Lucian Freud Paintings

Lucian Freud, born on December 8, 1922, in Berlin, Germany, was a prominent British painter known for his psychological penetration and often discomforting examination of the relationship between artist and model. He was the grandson of the famous psychoanalyst Sigmund Freud. His family moved to Britain in 1933 to escape the rise of Nazism. Freud became a British citizen in 1939.

Freud's early work was influenced by surrealism, but by the 1950s he had developed his own distinctive style of realist painting. His mature style focused on the human figure, rendered in a thick, impasto technique that emphasized the texture of flesh and the physicality of the body. Freud's subjects often appeared nude, stripped of any cultural or social context, which gave his work a raw and candid quality.

Throughout his career, Freud shunned the limelight and preferred to let his work speak for itself. He was known for his intense and often lengthy portrait sessions, which could last for months or even years. His models were often friends or family, including his many children, and he was known for the psychological depth he brought to these portraits.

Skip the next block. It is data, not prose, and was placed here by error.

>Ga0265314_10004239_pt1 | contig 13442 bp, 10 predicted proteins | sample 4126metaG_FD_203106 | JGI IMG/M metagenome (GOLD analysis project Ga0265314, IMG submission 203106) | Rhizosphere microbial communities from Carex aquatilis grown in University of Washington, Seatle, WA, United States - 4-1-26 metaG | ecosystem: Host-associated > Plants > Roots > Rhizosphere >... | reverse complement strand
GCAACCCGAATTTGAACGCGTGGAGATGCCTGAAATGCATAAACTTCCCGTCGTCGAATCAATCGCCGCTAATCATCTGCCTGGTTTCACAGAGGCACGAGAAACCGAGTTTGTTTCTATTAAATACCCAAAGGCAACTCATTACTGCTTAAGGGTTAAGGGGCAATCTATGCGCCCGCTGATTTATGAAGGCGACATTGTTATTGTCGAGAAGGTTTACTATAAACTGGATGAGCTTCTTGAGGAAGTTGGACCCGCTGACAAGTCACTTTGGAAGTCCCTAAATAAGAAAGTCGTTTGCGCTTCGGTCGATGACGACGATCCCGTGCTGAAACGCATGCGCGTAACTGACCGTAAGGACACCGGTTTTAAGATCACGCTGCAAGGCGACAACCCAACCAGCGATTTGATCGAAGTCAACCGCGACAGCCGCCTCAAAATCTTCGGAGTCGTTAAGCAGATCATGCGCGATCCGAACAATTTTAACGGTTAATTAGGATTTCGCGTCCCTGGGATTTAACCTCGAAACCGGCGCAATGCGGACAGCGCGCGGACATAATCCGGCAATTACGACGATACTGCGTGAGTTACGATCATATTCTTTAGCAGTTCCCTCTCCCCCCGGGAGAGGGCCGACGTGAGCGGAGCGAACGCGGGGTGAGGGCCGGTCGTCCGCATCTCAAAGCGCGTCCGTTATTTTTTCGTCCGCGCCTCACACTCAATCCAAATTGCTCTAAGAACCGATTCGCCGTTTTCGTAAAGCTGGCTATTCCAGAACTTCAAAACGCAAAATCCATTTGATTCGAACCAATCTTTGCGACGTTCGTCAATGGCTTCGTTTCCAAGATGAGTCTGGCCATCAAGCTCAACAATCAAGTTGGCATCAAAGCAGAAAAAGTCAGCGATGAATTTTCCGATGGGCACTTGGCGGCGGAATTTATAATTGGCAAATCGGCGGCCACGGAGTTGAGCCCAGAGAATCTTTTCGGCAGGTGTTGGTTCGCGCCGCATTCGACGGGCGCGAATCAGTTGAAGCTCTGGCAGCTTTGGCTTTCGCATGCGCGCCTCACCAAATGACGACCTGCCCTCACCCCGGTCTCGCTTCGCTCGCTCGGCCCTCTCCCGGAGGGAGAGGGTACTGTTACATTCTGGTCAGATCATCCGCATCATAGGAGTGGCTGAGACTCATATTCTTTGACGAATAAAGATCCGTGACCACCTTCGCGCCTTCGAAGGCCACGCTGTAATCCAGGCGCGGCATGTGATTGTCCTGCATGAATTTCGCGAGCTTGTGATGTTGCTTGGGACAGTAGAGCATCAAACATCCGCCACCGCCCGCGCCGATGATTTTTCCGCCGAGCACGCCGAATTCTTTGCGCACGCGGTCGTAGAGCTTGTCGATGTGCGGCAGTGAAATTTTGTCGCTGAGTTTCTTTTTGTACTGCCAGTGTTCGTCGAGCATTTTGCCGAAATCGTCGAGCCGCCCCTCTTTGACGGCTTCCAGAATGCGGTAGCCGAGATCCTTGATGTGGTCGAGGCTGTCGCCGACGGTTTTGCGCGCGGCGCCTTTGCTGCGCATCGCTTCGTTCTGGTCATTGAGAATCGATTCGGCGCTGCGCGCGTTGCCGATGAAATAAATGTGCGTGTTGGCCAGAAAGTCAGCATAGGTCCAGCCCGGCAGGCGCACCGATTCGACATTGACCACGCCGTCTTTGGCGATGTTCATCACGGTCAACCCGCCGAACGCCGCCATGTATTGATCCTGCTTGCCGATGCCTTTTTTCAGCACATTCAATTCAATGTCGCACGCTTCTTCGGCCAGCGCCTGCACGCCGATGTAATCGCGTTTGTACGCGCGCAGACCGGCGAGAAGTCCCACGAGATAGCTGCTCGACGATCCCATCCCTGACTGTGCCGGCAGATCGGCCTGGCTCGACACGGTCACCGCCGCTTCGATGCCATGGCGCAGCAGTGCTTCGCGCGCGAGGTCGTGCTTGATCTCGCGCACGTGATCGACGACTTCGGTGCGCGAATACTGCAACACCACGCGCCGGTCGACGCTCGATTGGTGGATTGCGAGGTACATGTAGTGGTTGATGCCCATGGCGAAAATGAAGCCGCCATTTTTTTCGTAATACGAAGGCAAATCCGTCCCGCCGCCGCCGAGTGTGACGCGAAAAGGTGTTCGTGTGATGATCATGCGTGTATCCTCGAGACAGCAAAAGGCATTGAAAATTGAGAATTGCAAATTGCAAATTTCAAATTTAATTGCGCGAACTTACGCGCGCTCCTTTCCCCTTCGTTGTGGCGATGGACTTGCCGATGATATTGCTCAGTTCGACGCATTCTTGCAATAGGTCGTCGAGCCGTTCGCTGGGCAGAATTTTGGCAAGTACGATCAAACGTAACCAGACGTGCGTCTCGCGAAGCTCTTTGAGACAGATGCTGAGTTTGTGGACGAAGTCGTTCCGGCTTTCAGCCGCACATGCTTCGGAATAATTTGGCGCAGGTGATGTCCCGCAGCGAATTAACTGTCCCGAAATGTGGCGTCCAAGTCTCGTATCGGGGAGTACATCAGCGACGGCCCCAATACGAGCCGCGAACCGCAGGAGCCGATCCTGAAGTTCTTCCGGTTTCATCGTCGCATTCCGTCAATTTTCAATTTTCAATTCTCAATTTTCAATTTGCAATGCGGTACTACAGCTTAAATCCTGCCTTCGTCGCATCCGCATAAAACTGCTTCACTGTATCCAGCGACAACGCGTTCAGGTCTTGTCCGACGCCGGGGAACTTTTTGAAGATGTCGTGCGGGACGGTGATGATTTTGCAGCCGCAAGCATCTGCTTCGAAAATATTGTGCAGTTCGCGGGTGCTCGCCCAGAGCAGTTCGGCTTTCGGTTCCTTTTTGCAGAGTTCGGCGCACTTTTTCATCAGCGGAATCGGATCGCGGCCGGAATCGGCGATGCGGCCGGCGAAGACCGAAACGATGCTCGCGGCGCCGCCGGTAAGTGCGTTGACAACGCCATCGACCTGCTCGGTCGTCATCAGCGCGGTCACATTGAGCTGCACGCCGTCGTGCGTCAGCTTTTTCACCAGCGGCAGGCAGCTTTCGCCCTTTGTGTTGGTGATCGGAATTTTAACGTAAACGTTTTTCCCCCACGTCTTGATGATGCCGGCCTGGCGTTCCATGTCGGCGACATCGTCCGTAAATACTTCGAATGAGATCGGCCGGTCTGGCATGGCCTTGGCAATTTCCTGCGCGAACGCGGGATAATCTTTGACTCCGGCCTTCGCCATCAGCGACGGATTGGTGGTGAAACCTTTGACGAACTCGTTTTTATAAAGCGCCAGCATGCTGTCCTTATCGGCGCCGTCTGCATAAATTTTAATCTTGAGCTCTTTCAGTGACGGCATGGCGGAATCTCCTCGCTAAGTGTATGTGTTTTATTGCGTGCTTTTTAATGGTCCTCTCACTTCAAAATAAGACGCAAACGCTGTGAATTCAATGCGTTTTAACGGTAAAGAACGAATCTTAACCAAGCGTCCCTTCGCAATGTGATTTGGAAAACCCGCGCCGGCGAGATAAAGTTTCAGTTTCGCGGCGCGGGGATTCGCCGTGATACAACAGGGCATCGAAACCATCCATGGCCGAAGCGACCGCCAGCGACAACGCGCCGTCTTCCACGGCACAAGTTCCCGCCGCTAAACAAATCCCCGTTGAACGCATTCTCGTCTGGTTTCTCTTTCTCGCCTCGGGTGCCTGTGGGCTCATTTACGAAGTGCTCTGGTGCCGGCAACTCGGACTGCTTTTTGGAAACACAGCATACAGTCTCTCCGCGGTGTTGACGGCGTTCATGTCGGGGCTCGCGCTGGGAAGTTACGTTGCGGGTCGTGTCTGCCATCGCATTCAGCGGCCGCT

Freud's work has been exhibited in many major galleries and museums around the world. He was awarded the Companion of Honour in 1983 and the Order of Merit in 1993. Despite his aversion to fame, Freud was recognized as one of the leading British artists of his time, and his works are highly sought after. He continued to paint until his death on July 20, 2011, in London, leaving behind a profound legacy in the world of contemporary art.